Postural control during prolonged standing.
Abstract: The aim of this study was to investigate postural control mechanisms in older adults during prolonged standing tasks. During a normal day we spend periods of time in prolonged standing, for example, when washing the dishes, or talking to someone over the garden fence. Little is known about the motor control characteristics of prolonged standing, particularly in older adults. Freitas et al recorded the centre of pressure (COP) position of 14 older and 14 younger adults during prolonged standing (30min) and quiet stance tasks (60s). A quiet stance task was followed by the prolonged stance task and then a second quiet stance task was performed. Characteristics of the COP movements were described. During the prolonged standing task it was usual to make adjustments to the body position and COP to maintain comfort. The older adults were able to complete the prolonged standing task but produced smaller postural adjustments and less sway than the younger adults. Following the prolonged standing task both the older and younger adults altered their sway characteristics of the second quiet stance task in comparison to the first quiet stance task, indicating that sway characteristics may be influenced by prior task performance. The authors suggested that the reduction of COP movement in older adults may be related to a loss of postural control and an increased risk of falling.
Berg, K., Wood-Dauphinee, S., Williams, J. I., & Gayton, D. (1989). Measuring balance in the elderly: preliminary development of an instrument. Physiotherapy Canada, 41(6), 304-311.
Duarte M., & Zatsiorsky V.M., (1999). Patterns of centre of pressure migration during prolonged unconstrained standing. Motor Control. 3:12-27.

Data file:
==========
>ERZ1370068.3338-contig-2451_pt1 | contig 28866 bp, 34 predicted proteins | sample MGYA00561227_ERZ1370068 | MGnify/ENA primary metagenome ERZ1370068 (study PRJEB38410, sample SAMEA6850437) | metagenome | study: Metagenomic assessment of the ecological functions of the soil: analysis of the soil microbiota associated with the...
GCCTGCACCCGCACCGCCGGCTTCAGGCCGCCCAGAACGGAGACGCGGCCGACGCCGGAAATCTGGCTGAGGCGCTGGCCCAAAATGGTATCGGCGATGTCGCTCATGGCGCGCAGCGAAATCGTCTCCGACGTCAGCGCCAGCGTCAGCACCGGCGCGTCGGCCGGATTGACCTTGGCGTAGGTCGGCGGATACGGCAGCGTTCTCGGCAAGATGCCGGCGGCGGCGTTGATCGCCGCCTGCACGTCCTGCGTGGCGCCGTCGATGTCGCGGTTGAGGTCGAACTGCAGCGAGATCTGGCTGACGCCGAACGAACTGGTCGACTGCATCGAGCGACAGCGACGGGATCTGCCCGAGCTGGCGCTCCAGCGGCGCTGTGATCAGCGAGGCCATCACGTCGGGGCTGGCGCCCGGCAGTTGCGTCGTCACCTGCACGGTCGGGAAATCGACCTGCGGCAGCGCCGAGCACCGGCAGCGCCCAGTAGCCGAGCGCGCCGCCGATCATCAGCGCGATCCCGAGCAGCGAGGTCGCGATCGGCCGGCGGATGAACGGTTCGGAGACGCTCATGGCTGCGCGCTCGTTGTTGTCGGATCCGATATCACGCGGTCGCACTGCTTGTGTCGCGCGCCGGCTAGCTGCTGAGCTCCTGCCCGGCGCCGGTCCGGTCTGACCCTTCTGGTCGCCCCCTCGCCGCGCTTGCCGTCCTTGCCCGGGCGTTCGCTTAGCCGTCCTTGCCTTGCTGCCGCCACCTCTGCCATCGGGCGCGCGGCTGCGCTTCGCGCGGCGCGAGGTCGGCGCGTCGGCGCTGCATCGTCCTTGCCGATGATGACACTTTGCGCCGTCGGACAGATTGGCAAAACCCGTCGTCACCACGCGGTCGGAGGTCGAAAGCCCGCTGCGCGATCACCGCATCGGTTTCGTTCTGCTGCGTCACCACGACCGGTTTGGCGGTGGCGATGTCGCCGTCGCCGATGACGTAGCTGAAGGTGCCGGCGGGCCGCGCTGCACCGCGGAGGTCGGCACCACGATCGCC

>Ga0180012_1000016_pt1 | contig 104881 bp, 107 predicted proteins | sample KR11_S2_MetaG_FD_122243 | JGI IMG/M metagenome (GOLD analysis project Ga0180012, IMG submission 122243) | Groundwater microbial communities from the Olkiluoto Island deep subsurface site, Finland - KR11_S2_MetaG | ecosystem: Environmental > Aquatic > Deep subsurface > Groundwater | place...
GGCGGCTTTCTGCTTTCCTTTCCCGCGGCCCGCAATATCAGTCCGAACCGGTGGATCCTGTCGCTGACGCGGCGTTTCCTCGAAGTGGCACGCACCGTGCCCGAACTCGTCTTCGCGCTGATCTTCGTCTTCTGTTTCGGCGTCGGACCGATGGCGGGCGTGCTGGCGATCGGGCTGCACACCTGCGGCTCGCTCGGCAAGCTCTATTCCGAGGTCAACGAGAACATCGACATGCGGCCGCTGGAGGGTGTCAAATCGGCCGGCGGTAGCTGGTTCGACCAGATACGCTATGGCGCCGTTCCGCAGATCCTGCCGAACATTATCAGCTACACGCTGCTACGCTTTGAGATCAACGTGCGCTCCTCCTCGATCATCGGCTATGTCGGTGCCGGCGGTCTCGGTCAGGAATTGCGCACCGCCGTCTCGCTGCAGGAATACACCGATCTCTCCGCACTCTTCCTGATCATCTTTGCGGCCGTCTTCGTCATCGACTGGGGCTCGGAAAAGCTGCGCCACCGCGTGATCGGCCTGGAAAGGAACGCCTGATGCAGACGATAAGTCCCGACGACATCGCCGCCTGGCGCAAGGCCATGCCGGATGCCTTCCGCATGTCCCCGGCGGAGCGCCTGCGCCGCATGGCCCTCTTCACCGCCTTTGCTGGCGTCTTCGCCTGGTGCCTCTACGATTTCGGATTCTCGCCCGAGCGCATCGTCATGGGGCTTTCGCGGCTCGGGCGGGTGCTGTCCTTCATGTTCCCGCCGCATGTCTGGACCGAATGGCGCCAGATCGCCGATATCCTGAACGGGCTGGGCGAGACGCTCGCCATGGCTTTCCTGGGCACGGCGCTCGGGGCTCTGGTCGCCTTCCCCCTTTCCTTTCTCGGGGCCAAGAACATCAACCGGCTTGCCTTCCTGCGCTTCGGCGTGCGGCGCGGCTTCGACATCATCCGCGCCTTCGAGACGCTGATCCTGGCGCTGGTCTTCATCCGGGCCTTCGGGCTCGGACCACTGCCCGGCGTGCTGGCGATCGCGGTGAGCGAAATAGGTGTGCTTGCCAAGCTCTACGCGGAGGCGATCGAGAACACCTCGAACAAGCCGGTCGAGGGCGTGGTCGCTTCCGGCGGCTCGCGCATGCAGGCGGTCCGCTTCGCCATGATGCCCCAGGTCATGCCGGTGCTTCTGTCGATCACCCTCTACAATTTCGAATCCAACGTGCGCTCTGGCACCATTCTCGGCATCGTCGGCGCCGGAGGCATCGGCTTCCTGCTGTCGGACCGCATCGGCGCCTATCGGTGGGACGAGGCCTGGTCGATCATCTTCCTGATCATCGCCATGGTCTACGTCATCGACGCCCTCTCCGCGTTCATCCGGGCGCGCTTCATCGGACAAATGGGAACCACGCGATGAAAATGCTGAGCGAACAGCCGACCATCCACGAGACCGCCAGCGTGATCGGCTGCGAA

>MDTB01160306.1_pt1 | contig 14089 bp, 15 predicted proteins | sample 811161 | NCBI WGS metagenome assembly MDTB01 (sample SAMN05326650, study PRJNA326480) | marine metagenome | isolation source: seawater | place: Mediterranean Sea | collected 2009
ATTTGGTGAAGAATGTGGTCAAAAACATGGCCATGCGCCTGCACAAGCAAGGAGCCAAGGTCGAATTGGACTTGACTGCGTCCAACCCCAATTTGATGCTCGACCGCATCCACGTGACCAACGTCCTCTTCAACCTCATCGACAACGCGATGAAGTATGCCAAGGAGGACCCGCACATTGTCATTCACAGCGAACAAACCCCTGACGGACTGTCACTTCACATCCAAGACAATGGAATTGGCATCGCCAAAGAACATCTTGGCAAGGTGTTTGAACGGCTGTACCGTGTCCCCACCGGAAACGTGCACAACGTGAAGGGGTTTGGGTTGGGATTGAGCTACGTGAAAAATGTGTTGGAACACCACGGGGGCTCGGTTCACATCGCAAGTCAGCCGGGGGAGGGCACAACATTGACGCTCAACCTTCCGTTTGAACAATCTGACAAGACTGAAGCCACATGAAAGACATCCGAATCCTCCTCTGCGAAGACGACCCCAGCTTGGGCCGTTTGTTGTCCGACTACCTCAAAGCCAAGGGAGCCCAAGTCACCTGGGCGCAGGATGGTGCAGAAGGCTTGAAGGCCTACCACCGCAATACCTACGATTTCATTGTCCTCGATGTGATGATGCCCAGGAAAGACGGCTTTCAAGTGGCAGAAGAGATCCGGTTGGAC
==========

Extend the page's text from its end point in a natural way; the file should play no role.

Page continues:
McClenaghan, B.A., Williams, H.G., Dickerson, J. Doewda, M., Thombs, L., Eleazer, P., (1996). Spectral characteristics of aging postural control. Gait & Posture. 4:112-21.
This paper provides interesting information about the control of quiet stance. In the clinic we often look at quiet stance in our patients, and consider sway characteristics, judging someone with increased sway to have poor balance. Seldom do we consider that reduced sway may be indicative of postural control problems as Freitas et al's suggest.
In normal everyday function it is usual for us to stand for reasonably prolonged periods of time in one position. During prolonged standing tasks there are continuous low amplitude swaying movements, with the occasional fast postural change as we move weight from one foot to another and change our position to avoid discomfort. In normal healthy adults there are 1-2 fast postural changes made per minute.
Seldom do we assess a patient's ability to stand for prolonged periods. The Berg Balance Scale (Berg et al 1989) includes an assessment of standing, but the instructions are to maintain the position for 2 minutes, clinical experience with this suggests that people tend to stand still, trying not to move their feet. It would be of interest to know what older adults do in a more unconstrained prolonged standing task.
In the above study the authors investigated the manner in which older adults stand for prolonged periods. Twenty-eight people were recruited into the study, 14 older and 14 younger adults. A weakness in the sample selection was that of the 14 elderly participants three had arthritis of the knee and two had labyrinthitis, these factors may influence balance and sway characteristics. However the authors indicate that there was no difference in the performance of these people compared to the rest of the sample. The older adults were on average 68 [+ or -] 4 years of age and the young adult group was 28 [+ or -] 7 years of age.